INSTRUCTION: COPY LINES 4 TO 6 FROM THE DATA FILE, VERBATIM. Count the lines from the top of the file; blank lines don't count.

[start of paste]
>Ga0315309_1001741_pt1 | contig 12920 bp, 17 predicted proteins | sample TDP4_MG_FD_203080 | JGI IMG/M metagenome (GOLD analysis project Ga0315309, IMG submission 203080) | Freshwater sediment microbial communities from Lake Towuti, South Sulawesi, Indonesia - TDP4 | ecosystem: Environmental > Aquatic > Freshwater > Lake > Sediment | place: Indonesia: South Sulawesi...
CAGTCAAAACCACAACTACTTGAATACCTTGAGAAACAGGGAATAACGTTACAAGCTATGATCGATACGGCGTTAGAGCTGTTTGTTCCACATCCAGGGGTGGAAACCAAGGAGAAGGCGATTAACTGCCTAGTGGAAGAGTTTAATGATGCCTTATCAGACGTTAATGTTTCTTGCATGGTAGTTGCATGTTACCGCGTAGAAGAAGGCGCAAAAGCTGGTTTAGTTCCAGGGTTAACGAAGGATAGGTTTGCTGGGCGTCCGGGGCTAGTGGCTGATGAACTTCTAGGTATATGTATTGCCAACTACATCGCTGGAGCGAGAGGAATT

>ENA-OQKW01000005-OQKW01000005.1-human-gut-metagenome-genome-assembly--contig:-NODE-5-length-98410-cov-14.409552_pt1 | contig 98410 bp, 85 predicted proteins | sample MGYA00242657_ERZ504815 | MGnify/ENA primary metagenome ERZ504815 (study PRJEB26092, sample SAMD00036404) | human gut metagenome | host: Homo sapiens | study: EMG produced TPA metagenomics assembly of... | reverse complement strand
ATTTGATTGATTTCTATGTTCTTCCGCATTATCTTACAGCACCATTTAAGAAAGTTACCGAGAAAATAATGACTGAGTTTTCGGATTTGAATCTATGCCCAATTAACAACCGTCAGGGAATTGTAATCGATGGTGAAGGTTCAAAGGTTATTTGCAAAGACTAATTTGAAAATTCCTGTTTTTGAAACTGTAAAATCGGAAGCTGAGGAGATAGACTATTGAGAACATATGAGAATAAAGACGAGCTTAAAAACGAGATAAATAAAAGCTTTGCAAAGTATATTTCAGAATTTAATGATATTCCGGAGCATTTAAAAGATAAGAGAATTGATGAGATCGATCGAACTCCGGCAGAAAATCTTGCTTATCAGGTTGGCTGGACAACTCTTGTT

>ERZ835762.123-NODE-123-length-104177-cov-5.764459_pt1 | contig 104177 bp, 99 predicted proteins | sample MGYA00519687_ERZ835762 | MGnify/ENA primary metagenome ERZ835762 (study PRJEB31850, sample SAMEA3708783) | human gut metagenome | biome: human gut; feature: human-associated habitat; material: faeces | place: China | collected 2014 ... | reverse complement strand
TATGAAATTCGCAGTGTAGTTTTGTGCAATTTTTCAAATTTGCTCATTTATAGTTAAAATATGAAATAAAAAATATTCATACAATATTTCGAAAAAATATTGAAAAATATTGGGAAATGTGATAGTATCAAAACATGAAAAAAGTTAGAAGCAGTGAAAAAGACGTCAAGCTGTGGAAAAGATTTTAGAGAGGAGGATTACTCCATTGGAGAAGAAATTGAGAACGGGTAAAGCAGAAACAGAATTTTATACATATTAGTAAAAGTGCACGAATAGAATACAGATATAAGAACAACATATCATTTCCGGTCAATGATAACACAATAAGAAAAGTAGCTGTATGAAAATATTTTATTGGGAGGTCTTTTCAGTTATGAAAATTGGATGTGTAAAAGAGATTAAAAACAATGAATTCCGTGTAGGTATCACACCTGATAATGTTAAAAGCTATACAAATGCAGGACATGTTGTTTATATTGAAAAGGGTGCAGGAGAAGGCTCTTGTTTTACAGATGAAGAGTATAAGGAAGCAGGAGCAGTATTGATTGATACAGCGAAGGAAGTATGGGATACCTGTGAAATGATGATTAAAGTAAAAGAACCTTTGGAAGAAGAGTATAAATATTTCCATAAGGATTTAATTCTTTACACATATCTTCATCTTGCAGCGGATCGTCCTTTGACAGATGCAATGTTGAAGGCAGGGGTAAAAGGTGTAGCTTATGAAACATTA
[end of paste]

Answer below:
ATTTGATTGATTTCTATGTTCTTCCGCATTATCTTACAGCACCATTTAAGAAAGTTACCGAGAAAATAATGACTGAGTTTTCGGATTTGAATCTATGCCCAATTAACAACCGTCAGGGAATTGTAATCGATGGTGAAGGTTCAAAGGTTATTTGCAAAGACTAATTTGAAAATTCCTGTTTTTGAAACTGTAAAATCGGAAGCTGAGGAGATAGACTATTGAGAACATATGAGAATAAAGACGAGCTTAAAAACGAGATAAATAAAAGCTTTGCAAAGTATATTTCAGAATTTAATGATATTCCGGAGCATTTAAAAGATAAGAGAATTGATGAGATCGATCGAACTCCGGCAGAAAATCTTGCTTATCAGGTTGGCTGGACAACTCTTGTT

>ERZ835762.123-NODE-123-length-104177-cov-5.764459_pt1 | contig 104177 bp, 99 predicted proteins | sample MGYA00519687_ERZ835762 | MGnify/ENA primary metagenome ERZ835762 (study PRJEB31850, sample SAMEA3708783) | human gut metagenome | biome: human gut; feature: human-associated habitat; material: faeces | place: China | collected 2014 ... | reverse complement strand
TATGAAATTCGCAGTGTAGTTTTGTGCAATTTTTCAAATTTGCTCATTTATAGTTAAAATATGAAATAAAAAATATTCATACAATATTTCGAAAAAATATTGAAAAATATTGGGAAATGTGATAGTATCAAAACATGAAAAAAGTTAGAAGCAGTGAAAAAGACGTCAAGCTGTGGAAAAGATTTTAGAGAGGAGGATTACTCCATTGGAGAAGAAATTGAGAACGGGTAAAGCAGAAACAGAATTTTATACATATTAGTAAAAGTGCACGAATAGAATACAGATATAAGAACAACATATCATTTCCGGTCAATGATAACACAATAAGAAAAGTAGCTGTATGAAAATATTTTATTGGGAGGTCTTTTCAGTTATGAAAATTGGATGTGTAAAAGAGATTAAAAACAATGAATTCCGTGTAGGTATCACACCTGATAATGTTAAAAGCTATACAAATGCAGGACATGTTGTTTATATTGAAAAGGGTGCAGGAGAAGGCTCTTGTTTTACAGATGAAGAGTATAAGGAAGCAGGAGCAGTATTGATTGATACAGCGAAGGAAGTATGGGATACCTGTGAAATGATGATTAAAGTAAAAGAACCTTTGGAAGAAGAGTATAAATATTTCCATAAGGATTTAATTCTTTACACATATCTTCATCTTGCAGCGGATCGTCCTTTGACAGATGCAATGTTGAAGGCAGGGGTAAAAGGTGTAGCTTATGAAACATTA